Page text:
Army Commander Will Tweet From War-Torn Afghanistan

Telegraph, our source for this story, quotes Graham saying, “I would like to be able to give people a feel for the reality because it’s not all fighting, it’s not all bombs and bullets.”

Military officials around the world are understandably concerned that soldiers could create risks for themselves, their campaigns and others should they inadvertently share information on social media that would be useful to enemy forces. But the initial concern has been easing up lately.

The United States military recently reversed a general ban on social media that was imposed by certain branches such as the Marines. There are myriad caveats and potential exceptions, of course, but it’s a step for soldiers who want to stay in touch with friends and families while fighting abroad.

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Samuel Axon

A British army commander will tweet updates about life in the military while serving a six-month tour of duty in Afghanistan. It’s an unlikely task considering the life-and-death security issues involved.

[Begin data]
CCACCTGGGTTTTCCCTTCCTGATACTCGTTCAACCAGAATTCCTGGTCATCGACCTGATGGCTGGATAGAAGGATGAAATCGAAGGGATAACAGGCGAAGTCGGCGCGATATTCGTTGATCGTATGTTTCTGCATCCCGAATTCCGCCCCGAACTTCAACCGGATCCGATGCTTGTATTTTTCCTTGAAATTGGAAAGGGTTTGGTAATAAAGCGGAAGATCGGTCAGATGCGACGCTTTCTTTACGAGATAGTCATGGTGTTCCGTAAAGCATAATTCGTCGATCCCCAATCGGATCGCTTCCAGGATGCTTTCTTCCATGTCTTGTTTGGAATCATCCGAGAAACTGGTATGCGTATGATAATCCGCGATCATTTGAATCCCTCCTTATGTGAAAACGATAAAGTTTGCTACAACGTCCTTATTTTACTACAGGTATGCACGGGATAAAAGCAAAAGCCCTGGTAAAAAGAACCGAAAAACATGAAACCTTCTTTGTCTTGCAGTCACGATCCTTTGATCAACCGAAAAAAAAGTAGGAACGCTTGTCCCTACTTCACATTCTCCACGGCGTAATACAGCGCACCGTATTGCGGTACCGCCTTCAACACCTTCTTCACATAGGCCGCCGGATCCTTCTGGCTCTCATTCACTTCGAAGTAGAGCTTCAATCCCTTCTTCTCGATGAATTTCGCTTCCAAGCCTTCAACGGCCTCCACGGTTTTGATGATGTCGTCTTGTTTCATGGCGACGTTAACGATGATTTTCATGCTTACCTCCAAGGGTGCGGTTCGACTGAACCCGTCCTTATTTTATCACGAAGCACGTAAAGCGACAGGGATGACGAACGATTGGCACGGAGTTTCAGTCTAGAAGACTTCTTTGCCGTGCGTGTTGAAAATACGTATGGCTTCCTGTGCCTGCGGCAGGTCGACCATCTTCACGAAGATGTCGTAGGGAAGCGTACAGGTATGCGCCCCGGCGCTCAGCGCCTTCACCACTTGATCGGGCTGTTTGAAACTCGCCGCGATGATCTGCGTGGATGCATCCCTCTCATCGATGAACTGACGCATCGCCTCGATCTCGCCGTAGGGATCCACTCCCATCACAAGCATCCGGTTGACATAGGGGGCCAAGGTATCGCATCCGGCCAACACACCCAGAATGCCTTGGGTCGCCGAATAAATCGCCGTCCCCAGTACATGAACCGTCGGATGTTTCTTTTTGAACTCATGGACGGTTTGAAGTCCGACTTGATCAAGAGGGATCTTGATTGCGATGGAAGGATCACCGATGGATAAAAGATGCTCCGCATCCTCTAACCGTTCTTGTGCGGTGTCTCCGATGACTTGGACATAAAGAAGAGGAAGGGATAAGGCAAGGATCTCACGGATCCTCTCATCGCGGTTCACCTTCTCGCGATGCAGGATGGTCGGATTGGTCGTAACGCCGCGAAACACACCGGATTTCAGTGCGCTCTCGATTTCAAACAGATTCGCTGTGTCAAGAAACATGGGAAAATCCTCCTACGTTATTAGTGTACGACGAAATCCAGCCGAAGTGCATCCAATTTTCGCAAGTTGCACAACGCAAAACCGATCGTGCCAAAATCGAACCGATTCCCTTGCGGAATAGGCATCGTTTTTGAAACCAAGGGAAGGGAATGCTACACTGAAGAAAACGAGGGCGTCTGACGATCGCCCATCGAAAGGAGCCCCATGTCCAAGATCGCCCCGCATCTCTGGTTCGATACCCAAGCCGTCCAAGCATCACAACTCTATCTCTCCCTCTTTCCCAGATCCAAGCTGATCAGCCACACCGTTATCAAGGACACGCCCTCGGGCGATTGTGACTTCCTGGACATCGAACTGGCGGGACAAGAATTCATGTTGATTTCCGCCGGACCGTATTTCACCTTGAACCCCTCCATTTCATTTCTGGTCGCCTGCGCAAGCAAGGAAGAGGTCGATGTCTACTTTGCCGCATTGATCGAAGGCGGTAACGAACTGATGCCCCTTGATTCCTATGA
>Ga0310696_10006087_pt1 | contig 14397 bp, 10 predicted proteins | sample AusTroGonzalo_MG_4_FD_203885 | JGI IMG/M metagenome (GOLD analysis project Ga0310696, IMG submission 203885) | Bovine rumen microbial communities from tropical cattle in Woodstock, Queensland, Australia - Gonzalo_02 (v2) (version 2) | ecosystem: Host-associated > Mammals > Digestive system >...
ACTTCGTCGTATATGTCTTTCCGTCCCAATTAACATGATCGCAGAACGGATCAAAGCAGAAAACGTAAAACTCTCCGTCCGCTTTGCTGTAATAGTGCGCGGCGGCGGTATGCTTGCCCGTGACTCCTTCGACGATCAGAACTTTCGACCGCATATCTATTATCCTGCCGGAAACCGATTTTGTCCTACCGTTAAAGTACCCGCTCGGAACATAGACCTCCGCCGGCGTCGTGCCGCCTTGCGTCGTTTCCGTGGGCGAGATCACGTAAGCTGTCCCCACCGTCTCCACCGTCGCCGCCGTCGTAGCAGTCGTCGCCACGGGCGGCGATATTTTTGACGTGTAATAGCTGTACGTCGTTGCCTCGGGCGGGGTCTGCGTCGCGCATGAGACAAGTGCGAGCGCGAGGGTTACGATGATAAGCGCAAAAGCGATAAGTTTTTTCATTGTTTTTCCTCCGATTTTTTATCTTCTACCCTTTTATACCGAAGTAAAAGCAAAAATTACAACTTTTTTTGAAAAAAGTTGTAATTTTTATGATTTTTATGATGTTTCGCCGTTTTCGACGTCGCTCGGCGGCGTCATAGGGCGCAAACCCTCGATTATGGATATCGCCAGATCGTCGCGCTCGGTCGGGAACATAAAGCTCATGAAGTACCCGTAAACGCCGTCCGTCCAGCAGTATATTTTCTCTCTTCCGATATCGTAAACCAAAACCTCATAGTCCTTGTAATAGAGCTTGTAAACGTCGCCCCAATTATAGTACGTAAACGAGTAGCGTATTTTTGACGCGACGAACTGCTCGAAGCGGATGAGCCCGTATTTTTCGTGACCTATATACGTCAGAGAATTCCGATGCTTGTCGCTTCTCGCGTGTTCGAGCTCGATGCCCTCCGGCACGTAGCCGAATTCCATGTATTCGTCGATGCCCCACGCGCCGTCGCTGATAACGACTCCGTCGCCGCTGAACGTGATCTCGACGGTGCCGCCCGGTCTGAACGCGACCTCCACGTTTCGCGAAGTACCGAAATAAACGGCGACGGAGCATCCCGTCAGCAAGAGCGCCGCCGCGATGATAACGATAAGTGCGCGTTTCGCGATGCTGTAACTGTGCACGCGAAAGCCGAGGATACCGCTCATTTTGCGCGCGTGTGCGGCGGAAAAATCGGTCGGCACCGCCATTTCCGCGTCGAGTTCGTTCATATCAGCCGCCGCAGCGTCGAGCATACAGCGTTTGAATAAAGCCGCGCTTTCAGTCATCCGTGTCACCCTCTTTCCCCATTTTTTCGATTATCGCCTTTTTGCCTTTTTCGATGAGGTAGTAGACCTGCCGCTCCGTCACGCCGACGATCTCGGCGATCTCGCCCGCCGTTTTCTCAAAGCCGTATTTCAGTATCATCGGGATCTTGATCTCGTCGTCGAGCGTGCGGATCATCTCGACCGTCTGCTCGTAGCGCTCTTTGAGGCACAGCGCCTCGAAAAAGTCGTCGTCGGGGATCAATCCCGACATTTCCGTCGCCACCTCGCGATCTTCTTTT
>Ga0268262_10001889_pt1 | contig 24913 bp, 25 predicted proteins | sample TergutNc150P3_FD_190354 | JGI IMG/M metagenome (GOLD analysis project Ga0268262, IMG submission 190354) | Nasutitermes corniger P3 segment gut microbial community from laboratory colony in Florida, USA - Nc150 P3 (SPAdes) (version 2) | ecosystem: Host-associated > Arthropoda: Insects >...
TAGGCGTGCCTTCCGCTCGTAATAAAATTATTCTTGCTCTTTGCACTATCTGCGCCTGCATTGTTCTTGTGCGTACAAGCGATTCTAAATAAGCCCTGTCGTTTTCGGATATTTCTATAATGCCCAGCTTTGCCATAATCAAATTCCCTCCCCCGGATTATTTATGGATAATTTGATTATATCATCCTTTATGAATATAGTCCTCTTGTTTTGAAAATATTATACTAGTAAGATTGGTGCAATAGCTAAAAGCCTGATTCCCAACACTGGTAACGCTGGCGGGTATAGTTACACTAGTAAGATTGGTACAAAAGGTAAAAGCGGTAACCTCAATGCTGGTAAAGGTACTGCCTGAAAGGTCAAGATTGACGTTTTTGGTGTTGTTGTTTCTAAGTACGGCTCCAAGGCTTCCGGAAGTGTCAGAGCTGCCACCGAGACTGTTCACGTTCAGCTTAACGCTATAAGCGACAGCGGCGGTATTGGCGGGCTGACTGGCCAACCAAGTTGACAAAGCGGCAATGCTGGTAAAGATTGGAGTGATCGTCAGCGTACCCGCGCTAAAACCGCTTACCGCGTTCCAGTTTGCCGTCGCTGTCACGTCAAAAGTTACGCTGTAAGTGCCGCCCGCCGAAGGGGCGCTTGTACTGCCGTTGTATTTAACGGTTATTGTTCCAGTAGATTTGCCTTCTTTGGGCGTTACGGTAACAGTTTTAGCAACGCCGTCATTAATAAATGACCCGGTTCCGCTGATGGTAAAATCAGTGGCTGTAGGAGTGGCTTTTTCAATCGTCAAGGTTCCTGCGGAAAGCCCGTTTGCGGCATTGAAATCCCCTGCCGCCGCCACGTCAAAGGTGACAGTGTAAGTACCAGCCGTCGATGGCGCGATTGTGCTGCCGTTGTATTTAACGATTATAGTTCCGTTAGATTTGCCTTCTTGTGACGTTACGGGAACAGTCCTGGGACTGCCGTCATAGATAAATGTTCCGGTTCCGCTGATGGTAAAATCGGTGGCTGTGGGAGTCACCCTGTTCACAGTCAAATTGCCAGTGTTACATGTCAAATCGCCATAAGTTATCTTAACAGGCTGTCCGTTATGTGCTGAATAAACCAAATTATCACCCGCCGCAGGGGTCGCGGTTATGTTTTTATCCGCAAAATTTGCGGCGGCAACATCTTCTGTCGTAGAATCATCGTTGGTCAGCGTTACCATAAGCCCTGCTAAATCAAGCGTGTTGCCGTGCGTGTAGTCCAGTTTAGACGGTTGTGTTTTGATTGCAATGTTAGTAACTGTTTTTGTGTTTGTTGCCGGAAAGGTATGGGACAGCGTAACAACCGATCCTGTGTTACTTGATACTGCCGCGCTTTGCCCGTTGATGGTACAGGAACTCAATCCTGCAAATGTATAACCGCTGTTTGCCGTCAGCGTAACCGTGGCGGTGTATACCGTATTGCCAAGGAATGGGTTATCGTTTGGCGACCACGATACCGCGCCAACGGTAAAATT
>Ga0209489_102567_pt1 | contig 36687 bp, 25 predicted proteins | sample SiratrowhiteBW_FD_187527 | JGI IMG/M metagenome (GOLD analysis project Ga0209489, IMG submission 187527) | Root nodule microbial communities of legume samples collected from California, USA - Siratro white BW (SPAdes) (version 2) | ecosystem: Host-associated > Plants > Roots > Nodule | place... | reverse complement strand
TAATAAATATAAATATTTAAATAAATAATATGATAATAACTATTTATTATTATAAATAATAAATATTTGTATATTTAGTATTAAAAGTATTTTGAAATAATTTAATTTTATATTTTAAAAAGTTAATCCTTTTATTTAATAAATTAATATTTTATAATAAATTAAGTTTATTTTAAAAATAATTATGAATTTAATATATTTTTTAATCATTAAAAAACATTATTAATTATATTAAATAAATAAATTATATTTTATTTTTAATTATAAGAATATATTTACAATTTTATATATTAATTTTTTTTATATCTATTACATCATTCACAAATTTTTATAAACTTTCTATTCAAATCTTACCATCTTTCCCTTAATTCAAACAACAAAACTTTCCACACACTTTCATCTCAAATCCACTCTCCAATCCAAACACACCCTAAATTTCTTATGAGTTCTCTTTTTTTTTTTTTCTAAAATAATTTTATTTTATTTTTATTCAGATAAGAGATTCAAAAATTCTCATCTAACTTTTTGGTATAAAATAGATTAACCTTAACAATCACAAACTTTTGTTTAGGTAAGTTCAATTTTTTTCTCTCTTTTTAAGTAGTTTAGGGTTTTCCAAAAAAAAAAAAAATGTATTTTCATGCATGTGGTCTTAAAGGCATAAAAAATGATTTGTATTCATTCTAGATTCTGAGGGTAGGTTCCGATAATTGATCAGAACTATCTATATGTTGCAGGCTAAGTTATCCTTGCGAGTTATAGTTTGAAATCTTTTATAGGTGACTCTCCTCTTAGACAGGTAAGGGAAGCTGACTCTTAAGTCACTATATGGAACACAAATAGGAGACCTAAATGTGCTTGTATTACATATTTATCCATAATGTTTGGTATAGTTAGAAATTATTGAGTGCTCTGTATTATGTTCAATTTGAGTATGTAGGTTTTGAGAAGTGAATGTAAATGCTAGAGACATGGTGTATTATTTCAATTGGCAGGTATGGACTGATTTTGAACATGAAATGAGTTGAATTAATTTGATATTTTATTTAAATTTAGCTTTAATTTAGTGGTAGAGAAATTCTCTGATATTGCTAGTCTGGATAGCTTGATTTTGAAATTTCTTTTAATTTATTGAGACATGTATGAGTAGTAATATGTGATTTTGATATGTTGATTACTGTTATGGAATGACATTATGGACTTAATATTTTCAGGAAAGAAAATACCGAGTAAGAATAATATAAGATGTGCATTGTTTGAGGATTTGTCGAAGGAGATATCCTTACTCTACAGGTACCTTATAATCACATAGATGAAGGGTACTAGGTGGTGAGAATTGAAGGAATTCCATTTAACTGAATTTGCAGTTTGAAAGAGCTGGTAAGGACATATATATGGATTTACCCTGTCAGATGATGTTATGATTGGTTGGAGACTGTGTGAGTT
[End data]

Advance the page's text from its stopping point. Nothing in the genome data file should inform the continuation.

The soldier is Lieutenant Colonel Dougie Graham, and he commands the 2nd Battalion of the Royal Regiment of Scotland — a sizable force of 450 soldiers. He’s currently in talks with his own commanding officers to work out exactly what he can and can’t include in his Twitter (Twitter) updates.

The battalion actually already has a Facebook (Facebook) page, so social media isn’t a new thing for them, but Graham hopes that a frequently updated Twitter account will help connect him and the men and women serving under his command with their families back home. Leer más “Army Commander Will Tweet From War-Torn Afghanistan”

McChrystal Clear: Basic Media Training